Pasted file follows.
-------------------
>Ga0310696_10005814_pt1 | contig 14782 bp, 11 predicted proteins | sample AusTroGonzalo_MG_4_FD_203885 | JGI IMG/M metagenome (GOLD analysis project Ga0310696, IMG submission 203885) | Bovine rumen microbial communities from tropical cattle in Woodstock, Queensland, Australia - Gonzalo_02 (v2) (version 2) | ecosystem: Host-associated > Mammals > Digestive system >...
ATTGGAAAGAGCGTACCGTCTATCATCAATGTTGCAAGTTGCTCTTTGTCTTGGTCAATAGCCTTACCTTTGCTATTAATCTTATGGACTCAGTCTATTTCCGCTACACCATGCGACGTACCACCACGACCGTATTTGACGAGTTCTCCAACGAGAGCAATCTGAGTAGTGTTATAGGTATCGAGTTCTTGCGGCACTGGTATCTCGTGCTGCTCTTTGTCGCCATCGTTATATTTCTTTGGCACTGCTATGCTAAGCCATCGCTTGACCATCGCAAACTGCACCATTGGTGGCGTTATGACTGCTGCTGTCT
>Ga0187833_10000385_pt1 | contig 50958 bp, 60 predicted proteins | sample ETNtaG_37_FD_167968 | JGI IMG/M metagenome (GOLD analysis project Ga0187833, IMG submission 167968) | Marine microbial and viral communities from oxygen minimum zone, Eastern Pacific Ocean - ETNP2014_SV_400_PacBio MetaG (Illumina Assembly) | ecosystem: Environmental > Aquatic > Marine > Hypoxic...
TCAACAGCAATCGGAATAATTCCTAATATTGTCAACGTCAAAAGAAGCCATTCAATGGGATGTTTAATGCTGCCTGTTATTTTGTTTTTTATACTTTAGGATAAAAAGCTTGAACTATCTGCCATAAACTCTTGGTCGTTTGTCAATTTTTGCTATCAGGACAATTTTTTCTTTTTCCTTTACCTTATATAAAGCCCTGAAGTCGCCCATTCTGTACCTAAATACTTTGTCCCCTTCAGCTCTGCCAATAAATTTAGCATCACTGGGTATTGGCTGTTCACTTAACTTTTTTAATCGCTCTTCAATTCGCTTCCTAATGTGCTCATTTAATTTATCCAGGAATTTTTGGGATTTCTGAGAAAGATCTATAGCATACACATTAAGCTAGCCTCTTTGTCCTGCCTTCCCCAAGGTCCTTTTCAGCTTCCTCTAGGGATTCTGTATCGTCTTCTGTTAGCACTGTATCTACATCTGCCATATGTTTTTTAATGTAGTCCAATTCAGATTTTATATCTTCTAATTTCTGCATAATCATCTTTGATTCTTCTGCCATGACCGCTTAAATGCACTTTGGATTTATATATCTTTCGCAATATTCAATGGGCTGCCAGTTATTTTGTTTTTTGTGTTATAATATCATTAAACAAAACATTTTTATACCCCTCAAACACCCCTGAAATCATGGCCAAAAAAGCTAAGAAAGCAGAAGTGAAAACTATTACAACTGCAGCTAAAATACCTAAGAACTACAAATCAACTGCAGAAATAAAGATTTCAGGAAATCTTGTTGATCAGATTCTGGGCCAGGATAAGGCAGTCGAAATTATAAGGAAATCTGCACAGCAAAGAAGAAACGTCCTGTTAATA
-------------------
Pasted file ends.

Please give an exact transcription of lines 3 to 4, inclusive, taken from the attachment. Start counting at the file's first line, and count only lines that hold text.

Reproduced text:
>Ga0187833_10000385_pt1 | contig 50958 bp, 60 predicted proteins | sample ETNtaG_37_FD_167968 | JGI IMG/M metagenome (GOLD analysis project Ga0187833, IMG submission 167968) | Marine microbial and viral communities from oxygen minimum zone, Eastern Pacific Ocean - ETNP2014_SV_400_PacBio MetaG (Illumina Assembly) | ecosystem: Environmental > Aquatic > Marine > Hypoxic...
TCAACAGCAATCGGAATAATTCCTAATATTGTCAACGTCAAAAGAAGCCATTCAATGGGATGTTTAATGCTGCCTGTTATTTTGTTTTTTATACTTTAGGATAAAAAGCTTGAACTATCTGCCATAAACTCTTGGTCGTTTGTCAATTTTTGCTATCAGGACAATTTTTTCTTTTTCCTTTACCTTATATAAAGCCCTGAAGTCGCCCATTCTGTACCTAAATACTTTGTCCCCTTCAGCTCTGCCAATAAATTTAGCATCACTGGGTATTGGCTGTTCACTTAACTTTTTTAATCGCTCTTCAATTCGCTTCCTAATGTGCTCATTTAATTTATCCAGGAATTTTTGGGATTTCTGAGAAAGATCTATAGCATACACATTAAGCTAGCCTCTTTGTCCTGCCTTCCCCAAGGTCCTTTTCAGCTTCCTCTAGGGATTCTGTATCGTCTTCTGTTAGCACTGTATCTACATCTGCCATATGTTTTTTAATGTAGTCCAATTCAGATTTTATATCTTCTAATTTCTGCATAATCATCTTTGATTCTTCTGCCATGACCGCTTAAATGCACTTTGGATTTATATATCTTTCGCAATATTCAATGGGCTGCCAGTTATTTTGTTTTTTGTGTTATAATATCATTAAACAAAACATTTTTATACCCCTCAAACACCCCTGAAATCATGGCCAAAAAAGCTAAGAAAGCAGAAGTGAAAACTATTACAACTGCAGCTAAAATACCTAAGAACTACAAATCAACTGCAGAAATAAAGATTTCAGGAAATCTTGTTGATCAGATTCTGGGCCAGGATAAGGCAGTCGAAATTATAAGGAAATCTGCACAGCAAAGAAGAAACGTCCTGTTAATA